Jan Sheldon is an early riser. At her desk at 7am most mornings, she is acutely aware that many of those her team supports will have had a significantly less comfortable night sleeping rough on the streets. 

As chief executive of St Martins, a charity helping homeless people, the challenges are incessant, compounded by unexpected pandemics and now with the cost-of-living crisis. 

Despite the early start, she tells me: “You won’t find me at my desk very often. If I am at my desk for more than half the week, I don’t think I am doing my job properly. 

“I need to be out talking to people, finding out what is going on, and building relationships. That helps inform my thinking, which in turn helps the trustees to make good decisions as well.” 

Those decisions may involve where to focus resources, prioritising initiatives and helping raise the profile of an organisation, which has recently marked its 50th anniversary and also been honoured by being granted the Freedom of the City of Norwich.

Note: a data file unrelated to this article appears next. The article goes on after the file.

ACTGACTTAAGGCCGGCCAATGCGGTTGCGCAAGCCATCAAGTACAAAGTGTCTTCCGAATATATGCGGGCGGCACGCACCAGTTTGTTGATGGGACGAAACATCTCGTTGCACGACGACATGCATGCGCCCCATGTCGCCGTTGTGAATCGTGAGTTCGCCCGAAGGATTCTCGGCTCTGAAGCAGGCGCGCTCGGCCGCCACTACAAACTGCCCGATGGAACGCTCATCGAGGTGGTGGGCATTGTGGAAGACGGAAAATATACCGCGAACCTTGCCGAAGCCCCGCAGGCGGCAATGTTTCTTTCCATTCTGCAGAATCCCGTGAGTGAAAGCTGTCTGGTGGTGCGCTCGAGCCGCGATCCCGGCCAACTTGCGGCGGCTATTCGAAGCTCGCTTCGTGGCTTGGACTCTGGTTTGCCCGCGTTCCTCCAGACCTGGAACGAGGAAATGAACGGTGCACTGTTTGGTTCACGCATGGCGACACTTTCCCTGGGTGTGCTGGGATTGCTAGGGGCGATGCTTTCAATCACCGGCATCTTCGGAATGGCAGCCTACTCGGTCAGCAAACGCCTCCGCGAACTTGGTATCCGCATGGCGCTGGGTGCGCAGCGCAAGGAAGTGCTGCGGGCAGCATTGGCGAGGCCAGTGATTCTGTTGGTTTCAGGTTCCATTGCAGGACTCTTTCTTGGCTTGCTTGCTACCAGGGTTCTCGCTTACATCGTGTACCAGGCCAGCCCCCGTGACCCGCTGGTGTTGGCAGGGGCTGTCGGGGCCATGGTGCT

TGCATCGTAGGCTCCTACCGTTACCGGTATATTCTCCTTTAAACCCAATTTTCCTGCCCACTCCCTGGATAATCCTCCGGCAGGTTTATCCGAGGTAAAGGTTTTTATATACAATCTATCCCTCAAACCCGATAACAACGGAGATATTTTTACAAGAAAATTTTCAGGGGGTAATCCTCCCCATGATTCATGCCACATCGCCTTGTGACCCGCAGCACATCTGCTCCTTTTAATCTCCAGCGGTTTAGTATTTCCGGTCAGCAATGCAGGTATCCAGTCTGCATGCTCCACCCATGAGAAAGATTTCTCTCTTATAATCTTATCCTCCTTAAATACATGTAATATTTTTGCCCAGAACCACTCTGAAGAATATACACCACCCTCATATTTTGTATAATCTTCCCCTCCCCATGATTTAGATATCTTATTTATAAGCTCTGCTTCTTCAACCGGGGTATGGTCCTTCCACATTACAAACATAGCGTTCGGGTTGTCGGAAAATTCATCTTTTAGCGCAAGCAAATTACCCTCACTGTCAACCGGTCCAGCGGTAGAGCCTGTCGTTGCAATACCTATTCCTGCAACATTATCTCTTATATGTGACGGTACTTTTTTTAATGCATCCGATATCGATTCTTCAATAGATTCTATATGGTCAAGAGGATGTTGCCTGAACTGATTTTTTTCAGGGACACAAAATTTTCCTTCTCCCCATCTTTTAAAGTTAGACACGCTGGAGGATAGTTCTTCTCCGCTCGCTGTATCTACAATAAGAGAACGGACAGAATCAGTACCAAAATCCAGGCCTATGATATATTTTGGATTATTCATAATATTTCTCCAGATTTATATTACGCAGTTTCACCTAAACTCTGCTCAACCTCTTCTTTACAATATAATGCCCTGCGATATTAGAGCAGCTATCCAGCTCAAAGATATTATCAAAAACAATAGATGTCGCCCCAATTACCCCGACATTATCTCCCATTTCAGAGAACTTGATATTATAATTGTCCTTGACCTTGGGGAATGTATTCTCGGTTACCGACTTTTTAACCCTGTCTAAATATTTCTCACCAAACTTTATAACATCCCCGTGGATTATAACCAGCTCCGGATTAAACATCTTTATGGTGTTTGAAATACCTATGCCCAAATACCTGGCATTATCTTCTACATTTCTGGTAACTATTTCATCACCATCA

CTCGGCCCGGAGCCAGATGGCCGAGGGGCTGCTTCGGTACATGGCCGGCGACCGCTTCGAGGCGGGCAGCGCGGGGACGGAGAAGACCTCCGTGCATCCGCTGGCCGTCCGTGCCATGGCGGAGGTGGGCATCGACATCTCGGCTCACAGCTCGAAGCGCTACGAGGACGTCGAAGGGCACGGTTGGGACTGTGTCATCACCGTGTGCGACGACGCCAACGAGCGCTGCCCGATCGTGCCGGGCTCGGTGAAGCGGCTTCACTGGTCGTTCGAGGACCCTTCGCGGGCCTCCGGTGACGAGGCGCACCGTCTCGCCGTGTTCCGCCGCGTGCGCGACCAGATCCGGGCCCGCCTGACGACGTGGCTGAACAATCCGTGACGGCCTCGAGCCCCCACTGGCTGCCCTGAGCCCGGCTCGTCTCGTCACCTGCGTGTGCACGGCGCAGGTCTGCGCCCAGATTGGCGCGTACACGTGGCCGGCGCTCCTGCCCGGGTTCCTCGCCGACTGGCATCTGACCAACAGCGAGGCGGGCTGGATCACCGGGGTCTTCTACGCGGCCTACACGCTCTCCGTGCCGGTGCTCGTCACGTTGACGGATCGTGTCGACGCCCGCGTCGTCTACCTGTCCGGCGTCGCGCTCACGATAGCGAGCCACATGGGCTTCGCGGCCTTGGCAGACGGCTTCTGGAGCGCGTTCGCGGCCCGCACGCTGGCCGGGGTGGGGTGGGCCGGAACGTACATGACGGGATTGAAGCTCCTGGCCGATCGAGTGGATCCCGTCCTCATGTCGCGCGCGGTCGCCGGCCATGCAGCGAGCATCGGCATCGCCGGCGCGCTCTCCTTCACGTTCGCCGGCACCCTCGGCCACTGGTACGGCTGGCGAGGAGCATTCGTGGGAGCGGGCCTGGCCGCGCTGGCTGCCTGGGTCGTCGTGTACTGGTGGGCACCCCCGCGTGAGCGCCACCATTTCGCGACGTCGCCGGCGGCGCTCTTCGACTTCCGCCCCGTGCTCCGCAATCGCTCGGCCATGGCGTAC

With a mission to prevent homelessness, St Martins provides a range of services and is often a first point of contact for somebody sleeping rough on the streets of Norwich. 

An outreach team from Pathways Norwich, a collection of organisations led by St Martins and including the YMCA, The Magdalene Group, The Matthew Project, Salvation Army, Shelter, the Feed, and Future Projects, goes around the city every morning and evening.